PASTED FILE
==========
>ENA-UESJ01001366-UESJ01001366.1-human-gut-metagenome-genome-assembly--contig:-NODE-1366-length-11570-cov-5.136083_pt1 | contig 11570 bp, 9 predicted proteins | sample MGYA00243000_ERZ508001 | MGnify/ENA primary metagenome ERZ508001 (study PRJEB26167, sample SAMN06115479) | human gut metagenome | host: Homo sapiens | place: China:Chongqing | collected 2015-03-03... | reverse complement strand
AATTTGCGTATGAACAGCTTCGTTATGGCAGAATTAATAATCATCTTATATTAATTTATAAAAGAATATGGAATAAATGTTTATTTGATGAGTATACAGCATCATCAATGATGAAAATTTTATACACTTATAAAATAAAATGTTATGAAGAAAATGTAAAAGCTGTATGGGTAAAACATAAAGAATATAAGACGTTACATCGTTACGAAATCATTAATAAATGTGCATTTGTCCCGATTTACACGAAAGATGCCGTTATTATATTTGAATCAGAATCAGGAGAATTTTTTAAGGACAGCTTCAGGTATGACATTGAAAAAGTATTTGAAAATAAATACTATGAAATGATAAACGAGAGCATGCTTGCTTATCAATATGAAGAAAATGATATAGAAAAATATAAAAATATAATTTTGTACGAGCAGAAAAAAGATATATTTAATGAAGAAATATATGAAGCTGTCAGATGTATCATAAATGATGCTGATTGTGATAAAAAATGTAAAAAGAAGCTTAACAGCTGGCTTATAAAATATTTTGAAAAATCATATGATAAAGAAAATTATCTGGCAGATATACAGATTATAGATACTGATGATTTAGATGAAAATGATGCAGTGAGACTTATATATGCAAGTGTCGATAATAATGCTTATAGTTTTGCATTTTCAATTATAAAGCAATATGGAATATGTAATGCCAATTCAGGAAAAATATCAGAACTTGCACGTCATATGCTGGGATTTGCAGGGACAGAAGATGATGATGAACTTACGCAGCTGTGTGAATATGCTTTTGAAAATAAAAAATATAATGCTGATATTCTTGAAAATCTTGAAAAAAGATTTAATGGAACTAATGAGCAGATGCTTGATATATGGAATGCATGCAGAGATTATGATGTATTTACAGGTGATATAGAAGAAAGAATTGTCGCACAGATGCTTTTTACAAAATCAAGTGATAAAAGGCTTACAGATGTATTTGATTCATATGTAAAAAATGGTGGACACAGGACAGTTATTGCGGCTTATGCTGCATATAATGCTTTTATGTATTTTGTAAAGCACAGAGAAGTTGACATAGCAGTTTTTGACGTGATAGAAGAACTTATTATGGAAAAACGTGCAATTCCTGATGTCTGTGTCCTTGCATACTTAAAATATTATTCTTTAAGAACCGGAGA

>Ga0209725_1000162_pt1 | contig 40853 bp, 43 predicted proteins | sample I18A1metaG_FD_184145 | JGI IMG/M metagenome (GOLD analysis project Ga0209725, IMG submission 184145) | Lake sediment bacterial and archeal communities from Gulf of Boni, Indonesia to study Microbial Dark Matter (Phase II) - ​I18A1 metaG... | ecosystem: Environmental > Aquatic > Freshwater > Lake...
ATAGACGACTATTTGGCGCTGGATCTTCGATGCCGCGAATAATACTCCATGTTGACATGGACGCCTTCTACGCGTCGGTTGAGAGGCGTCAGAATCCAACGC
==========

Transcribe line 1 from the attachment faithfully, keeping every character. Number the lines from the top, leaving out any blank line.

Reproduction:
>ENA-UESJ01001366-UESJ01001366.1-human-gut-metagenome-genome-assembly--contig:-NODE-1366-length-11570-cov-5.136083_pt1 | contig 11570 bp, 9 predicted proteins | sample MGYA00243000_ERZ508001 | MGnify/ENA primary metagenome ERZ508001 (study PRJEB26167, sample SAMN06115479) | human gut metagenome | host: Homo sapiens | place: China:Chongqing | collected 2015-03-03... | reverse complement strand